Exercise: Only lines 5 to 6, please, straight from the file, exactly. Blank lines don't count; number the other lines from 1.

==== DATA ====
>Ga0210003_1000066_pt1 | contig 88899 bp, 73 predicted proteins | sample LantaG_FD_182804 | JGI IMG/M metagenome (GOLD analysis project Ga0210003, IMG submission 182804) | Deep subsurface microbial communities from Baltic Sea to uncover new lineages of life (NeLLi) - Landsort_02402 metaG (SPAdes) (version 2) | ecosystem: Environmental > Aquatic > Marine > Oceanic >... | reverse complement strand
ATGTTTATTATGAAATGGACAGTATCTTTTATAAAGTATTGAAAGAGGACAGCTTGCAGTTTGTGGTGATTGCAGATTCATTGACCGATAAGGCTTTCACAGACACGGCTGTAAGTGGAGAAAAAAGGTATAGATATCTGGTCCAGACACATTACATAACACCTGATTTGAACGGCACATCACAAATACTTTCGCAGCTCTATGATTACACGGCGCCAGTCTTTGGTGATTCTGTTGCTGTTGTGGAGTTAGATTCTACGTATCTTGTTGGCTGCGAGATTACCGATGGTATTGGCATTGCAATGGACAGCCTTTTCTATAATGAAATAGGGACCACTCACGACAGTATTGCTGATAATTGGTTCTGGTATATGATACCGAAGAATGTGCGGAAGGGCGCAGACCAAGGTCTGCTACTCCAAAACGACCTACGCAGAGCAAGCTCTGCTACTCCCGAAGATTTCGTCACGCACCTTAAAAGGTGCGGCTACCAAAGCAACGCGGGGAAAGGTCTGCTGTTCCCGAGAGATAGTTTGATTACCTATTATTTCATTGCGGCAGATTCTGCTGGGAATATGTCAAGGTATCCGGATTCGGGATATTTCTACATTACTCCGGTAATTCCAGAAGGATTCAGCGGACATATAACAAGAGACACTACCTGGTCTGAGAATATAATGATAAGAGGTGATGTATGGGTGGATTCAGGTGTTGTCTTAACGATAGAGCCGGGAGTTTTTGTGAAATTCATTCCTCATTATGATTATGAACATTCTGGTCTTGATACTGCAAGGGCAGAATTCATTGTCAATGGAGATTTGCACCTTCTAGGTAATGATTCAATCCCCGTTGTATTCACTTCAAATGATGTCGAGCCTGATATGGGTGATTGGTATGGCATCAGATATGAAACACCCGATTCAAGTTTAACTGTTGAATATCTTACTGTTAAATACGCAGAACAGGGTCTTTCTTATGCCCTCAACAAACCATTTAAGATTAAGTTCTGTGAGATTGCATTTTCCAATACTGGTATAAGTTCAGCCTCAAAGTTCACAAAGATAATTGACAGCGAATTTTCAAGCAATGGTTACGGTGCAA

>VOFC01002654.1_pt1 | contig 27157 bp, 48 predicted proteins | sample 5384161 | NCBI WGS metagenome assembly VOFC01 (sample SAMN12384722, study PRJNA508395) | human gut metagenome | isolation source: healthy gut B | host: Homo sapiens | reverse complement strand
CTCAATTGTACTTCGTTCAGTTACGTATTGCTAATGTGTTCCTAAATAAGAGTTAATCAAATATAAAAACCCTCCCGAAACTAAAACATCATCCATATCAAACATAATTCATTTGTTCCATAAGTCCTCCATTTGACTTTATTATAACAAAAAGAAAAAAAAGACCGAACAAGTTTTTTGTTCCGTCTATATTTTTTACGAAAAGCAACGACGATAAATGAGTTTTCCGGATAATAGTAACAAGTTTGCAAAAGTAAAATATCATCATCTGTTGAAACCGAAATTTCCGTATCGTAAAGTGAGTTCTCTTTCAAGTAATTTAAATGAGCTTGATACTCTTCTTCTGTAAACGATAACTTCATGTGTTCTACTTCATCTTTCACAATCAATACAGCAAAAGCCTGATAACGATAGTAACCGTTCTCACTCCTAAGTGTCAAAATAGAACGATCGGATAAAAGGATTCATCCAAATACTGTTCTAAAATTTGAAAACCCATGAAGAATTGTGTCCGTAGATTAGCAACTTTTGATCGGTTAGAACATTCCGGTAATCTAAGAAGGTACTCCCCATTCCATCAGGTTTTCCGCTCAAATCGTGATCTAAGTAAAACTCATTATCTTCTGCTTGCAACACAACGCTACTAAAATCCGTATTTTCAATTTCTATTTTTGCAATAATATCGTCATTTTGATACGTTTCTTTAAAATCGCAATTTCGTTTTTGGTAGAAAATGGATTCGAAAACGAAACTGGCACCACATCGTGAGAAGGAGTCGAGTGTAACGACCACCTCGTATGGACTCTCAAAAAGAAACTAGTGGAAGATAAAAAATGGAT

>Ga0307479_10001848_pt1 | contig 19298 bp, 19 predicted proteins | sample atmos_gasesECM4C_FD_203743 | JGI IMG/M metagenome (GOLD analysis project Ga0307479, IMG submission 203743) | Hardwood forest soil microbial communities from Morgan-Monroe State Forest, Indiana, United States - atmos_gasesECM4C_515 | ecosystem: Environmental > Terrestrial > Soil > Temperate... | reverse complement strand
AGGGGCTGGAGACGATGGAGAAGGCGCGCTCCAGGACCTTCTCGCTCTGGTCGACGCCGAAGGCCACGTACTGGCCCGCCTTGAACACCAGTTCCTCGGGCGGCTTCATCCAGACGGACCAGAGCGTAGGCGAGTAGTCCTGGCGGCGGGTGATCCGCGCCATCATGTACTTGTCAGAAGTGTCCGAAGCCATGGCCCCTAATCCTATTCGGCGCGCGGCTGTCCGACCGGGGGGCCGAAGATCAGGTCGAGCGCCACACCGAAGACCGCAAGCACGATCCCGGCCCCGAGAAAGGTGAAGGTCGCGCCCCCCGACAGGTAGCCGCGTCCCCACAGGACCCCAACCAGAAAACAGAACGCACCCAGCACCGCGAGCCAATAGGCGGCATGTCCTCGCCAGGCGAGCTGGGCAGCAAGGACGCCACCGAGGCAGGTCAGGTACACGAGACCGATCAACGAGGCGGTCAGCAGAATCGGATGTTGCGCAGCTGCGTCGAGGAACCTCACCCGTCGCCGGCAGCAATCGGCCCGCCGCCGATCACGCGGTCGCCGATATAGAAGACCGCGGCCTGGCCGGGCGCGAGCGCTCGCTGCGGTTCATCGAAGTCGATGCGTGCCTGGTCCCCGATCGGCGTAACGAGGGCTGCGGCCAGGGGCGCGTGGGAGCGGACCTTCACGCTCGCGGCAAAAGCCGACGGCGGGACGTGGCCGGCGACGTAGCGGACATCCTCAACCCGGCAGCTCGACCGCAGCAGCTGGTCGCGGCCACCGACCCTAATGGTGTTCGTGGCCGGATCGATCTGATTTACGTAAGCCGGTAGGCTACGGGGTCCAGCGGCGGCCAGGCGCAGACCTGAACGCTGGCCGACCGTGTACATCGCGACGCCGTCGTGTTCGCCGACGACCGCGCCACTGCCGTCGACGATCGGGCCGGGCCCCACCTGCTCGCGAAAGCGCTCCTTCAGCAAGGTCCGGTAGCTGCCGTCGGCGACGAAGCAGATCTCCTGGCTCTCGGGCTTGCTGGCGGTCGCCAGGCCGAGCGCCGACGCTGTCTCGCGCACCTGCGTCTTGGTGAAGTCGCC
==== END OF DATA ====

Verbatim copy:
>Ga0307479_10001848_pt1 | contig 19298 bp, 19 predicted proteins | sample atmos_gasesECM4C_FD_203743 | JGI IMG/M metagenome (GOLD analysis project Ga0307479, IMG submission 203743) | Hardwood forest soil microbial communities from Morgan-Monroe State Forest, Indiana, United States - atmos_gasesECM4C_515 | ecosystem: Environmental > Terrestrial > Soil > Temperate... | reverse complement strand
AGGGGCTGGAGACGATGGAGAAGGCGCGCTCCAGGACCTTCTCGCTCTGGTCGACGCCGAAGGCCACGTACTGGCCCGCCTTGAACACCAGTTCCTCGGGCGGCTTCATCCAGACGGACCAGAGCGTAGGCGAGTAGTCCTGGCGGCGGGTGATCCGCGCCATCATGTACTTGTCAGAAGTGTCCGAAGCCATGGCCCCTAATCCTATTCGGCGCGCGGCTGTCCGACCGGGGGGCCGAAGATCAGGTCGAGCGCCACACCGAAGACCGCAAGCACGATCCCGGCCCCGAGAAAGGTGAAGGTCGCGCCCCCCGACAGGTAGCCGCGTCCCCACAGGACCCCAACCAGAAAACAGAACGCACCCAGCACCGCGAGCCAATAGGCGGCATGTCCTCGCCAGGCGAGCTGGGCAGCAAGGACGCCACCGAGGCAGGTCAGGTACACGAGACCGATCAACGAGGCGGTCAGCAGAATCGGATGTTGCGCAGCTGCGTCGAGGAACCTCACCCGTCGCCGGCAGCAATCGGCCCGCCGCCGATCACGCGGTCGCCGATATAGAAGACCGCGGCCTGGCCGGGCGCGAGCGCTCGCTGCGGTTCATCGAAGTCGATGCGTGCCTGGTCCCCGATCGGCGTAACGAGGGCTGCGGCCAGGGGCGCGTGGGAGCGGACCTTCACGCTCGCGGCAAAAGCCGACGGCGGGACGTGGCCGGCGACGTAGCGGACATCCTCAACCCGGCAGCTCGACCGCAGCAGCTGGTCGCGGCCACCGACCCTAATGGTGTTCGTGGCCGGATCGATCTGATTTACGTAAGCCGGTAGGCTACGGGGTCCAGCGGCGGCCAGGCGCAGACCTGAACGCTGGCCGACCGTGTACATCGCGACGCCGTCGTGTTCGCCGACGACCGCGCCACTGCCGTCGACGATCGGGCCGGGCCCCACCTGCTCGCGAAAGCGCTCCTTCAGCAAGGTCCGGTAGCTGCCGTCGGCGACGAAGCAGATCTCCTGGCTCTCGGGCTTGCTGGCGGTCGCCAGGCCGAGCGCCGACGCTGTCTCGCGCACCTGCGTCTTGGTGAAGTCGCC